Anachronism

Anachronism
Since I work on a college campus I get to see a variety of different technologies put to use in all sorts of classrooms. Interactive whiteboards, iPads, 3D printers, mobile instructional robots (seriously, it’s kind of weird), but sometimes I forget that it’s the tried-and-true methods that can be the most effective. The other day my coworker asked if I would come with her to a classroom to investigate an issue with the interactive whiteboard, and I was struck to see this chalkboard sitting a few feet away from thousands of dollars of computer technology. But more than that, it looked like it had been used recently for actual classroom instruction. It took me back a little bit, to a simpler time when education wasn’t as flashy or interactive but somehow a little more comfortable or, possibly, homely. I don’t know that things were better with chalkboards, slates, or even stone tablets, but a part of me was glad to see that things like this still remain at least somewhat useful and relevant in our modern hyper-connected classrooms.

I was also thankful that I had brought my D7100 with me, as I had to shoot this at ISO 1600 which would have been the upper limit of my D200 but is relatively clean and noise-free here. I shot at 1/90 to get a clear image, and stopped down to f/3.3 so as to get a relatively wide depth of field. I was super pleased with the lighting in the room, which created sort of a natural vignetting though I did do a bit of burning in Lightroom to amplify it a bit.

Comments

  1. This took me back to the days at Pershing Elementary when that cranky old music teacher, Miss Gustafson would come to our class twice a week. I think Miss G. purposely made her chalk screech, especially when she used that thingy that allowed six pieces of chalk to create a music stanza on the board before us. Now, every time I see a chalk board I shudder as if I can hear that horrendous sound of dry chalk screeching on that dry chalkboard. It’s the same with using a pencil. I cannot write with a pencil, because of horrid memories of those pencils I used in grade school!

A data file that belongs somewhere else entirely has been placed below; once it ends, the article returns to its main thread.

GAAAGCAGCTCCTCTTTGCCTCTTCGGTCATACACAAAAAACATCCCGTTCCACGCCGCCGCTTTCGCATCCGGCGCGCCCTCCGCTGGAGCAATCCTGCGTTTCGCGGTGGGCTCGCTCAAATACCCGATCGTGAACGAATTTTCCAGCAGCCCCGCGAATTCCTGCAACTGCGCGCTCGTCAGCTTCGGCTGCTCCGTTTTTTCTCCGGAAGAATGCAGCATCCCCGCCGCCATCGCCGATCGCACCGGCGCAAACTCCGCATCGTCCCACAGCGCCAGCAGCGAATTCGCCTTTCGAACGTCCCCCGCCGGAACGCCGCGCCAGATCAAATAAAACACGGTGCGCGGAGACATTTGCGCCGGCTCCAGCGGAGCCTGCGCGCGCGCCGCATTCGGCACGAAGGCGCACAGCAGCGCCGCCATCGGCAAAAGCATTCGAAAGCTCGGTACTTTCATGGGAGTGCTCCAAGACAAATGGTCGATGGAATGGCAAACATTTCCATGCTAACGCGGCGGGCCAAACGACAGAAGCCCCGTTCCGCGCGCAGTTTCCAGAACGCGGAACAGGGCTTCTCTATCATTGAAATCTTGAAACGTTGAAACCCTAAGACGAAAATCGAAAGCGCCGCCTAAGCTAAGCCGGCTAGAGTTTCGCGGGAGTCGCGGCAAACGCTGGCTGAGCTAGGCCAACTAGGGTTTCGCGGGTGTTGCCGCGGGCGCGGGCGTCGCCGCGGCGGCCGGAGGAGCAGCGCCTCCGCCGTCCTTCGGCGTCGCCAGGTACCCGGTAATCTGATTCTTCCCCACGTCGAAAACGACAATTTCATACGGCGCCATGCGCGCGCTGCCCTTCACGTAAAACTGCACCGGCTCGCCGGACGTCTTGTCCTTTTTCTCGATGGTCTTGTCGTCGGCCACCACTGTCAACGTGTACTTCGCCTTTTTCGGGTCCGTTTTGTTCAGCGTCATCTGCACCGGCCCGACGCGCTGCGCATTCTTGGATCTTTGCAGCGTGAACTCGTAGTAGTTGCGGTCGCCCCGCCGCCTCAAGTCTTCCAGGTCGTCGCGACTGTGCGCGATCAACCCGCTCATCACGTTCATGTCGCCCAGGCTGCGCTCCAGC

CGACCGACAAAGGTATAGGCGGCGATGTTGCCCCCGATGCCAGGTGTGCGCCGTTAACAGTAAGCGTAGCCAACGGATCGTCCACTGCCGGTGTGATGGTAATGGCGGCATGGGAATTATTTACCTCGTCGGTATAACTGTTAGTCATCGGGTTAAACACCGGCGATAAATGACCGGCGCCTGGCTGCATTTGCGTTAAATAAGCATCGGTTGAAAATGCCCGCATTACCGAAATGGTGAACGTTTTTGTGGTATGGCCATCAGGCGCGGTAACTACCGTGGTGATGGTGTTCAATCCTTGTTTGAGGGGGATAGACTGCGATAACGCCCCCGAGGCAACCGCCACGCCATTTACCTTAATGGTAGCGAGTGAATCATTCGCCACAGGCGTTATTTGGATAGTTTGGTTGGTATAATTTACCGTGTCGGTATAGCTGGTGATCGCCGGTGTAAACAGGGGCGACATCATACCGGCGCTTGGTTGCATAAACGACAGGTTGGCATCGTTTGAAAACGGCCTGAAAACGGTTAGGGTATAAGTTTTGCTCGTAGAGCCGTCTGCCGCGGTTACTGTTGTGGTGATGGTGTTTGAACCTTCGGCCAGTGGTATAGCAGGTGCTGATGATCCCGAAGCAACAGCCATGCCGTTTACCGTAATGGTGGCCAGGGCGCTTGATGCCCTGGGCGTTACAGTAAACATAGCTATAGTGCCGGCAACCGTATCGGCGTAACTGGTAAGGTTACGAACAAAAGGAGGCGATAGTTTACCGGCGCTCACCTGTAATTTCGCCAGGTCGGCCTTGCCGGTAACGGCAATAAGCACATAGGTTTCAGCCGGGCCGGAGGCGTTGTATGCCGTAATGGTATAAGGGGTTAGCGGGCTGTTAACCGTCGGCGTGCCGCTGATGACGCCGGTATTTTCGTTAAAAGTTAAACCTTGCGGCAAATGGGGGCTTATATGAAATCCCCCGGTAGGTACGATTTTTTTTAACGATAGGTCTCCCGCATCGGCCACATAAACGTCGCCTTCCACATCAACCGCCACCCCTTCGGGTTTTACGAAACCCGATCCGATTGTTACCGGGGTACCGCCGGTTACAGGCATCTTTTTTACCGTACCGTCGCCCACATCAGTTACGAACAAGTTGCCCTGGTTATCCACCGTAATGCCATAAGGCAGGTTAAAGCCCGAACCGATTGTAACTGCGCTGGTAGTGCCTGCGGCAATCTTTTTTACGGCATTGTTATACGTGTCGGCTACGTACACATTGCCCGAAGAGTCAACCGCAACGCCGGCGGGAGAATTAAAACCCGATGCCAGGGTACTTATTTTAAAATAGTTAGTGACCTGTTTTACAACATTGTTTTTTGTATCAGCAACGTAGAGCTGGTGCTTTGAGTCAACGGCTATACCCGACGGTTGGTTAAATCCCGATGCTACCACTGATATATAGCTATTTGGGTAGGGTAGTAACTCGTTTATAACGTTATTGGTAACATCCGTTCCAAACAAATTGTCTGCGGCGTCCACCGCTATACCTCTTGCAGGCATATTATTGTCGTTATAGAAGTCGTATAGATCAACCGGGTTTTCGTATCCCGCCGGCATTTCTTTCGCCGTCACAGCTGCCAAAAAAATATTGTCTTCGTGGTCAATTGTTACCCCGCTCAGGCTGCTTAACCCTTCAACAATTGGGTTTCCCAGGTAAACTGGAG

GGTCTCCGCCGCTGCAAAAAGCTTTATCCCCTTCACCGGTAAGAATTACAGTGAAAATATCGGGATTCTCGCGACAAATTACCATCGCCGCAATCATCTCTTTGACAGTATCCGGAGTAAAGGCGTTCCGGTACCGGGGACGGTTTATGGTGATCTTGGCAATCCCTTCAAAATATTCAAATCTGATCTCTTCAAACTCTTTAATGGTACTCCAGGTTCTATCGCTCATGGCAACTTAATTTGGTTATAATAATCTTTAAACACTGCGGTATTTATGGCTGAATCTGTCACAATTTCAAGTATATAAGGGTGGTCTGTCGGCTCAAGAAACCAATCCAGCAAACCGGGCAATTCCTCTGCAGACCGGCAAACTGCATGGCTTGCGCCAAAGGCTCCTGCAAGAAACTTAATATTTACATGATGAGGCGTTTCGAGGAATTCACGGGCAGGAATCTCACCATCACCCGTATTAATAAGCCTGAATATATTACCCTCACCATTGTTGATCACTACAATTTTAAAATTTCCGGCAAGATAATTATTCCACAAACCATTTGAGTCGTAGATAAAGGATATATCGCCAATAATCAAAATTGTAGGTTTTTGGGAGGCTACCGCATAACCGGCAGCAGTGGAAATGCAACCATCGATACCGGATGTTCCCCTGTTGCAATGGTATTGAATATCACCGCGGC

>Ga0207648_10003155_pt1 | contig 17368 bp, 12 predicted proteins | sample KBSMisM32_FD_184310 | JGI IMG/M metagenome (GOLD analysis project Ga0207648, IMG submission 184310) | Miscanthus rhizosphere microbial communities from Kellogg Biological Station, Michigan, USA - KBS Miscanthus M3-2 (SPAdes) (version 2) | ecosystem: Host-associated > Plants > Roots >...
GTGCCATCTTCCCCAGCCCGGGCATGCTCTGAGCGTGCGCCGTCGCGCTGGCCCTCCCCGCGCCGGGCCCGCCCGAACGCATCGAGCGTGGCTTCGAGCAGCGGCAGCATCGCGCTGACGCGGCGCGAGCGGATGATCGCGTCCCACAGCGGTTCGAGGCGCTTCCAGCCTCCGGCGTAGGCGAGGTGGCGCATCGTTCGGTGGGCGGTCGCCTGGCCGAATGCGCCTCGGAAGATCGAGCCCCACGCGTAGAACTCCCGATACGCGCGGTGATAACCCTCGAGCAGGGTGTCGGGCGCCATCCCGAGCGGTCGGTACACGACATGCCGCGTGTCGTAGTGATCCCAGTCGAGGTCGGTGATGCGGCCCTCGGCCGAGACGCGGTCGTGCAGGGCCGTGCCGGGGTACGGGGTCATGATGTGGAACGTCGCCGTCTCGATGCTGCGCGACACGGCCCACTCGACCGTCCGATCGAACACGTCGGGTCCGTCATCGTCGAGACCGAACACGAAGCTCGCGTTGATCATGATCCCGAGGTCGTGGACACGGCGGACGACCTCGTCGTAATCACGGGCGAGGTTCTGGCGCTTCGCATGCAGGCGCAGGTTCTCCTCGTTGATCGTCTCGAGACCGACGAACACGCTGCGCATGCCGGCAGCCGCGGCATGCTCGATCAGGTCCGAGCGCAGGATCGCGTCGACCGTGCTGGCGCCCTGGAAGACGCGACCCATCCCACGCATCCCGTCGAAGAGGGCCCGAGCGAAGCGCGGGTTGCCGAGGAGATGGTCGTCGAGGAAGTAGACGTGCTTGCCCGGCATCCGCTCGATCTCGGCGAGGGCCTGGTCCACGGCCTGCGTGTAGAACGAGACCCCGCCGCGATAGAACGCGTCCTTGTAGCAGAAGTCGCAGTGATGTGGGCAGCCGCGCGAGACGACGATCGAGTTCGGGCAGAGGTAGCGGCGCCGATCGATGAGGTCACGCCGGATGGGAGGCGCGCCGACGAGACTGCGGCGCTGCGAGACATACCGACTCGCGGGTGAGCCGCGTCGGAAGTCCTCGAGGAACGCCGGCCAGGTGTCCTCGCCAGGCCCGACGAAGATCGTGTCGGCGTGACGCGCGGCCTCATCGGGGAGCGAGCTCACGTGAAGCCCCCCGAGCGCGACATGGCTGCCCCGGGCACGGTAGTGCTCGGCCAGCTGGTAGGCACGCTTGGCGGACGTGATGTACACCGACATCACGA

• Aaack! Thanks a lot, Tom! Until this very moment I had forgotten all about those awful six-piece chalk holders that Mrs. Hamik at Pershing (for the record: super nice music teacher) used to draw a musical staff on the board. You just made me shudder, and that sound is gonna stick with me for the rest of the day!

      • Ah, my purpose in life is to move people in so many ways. Glad I was able to add sound, visuals and the frequent shudders that will accompany you throughout the day. Screeeeeech!

        I remember Hamik, she also taught at Dawes. Funny story about Miss G. who was the Wicked Witch of the West.

        She told us the story of her young grandson seated in church on Easter morning. The pastor stood up before the congregation wearing one of those black Methodist robes. When he raised his hands in the air, Miss G’s grandson shouted, “Superman!”

  2. I wonder if the technology we have now will last as long as this chalkboard? Fifty years in the future, I wonder if I will come across an iPad (which is still somehow charged, still able to connect to a network somewhere, and still able to connect to whatever the Internet will be by that time), and instantly remember “the good ol’ days” of 2014…?

    Great photo, as always, Mr. Simon.

    • I wonder the same thing, Jerimy. My iPad lasts a few days on a charge, and my phone gets one day if I’m lucky. But pencils, paper, chalkboards…these things don’t need to be plugged in and are useful far into the future. What kind of legacy are we leaving for future generations if everything we use for creation and education lasts only as long as their batteries hold a charge?

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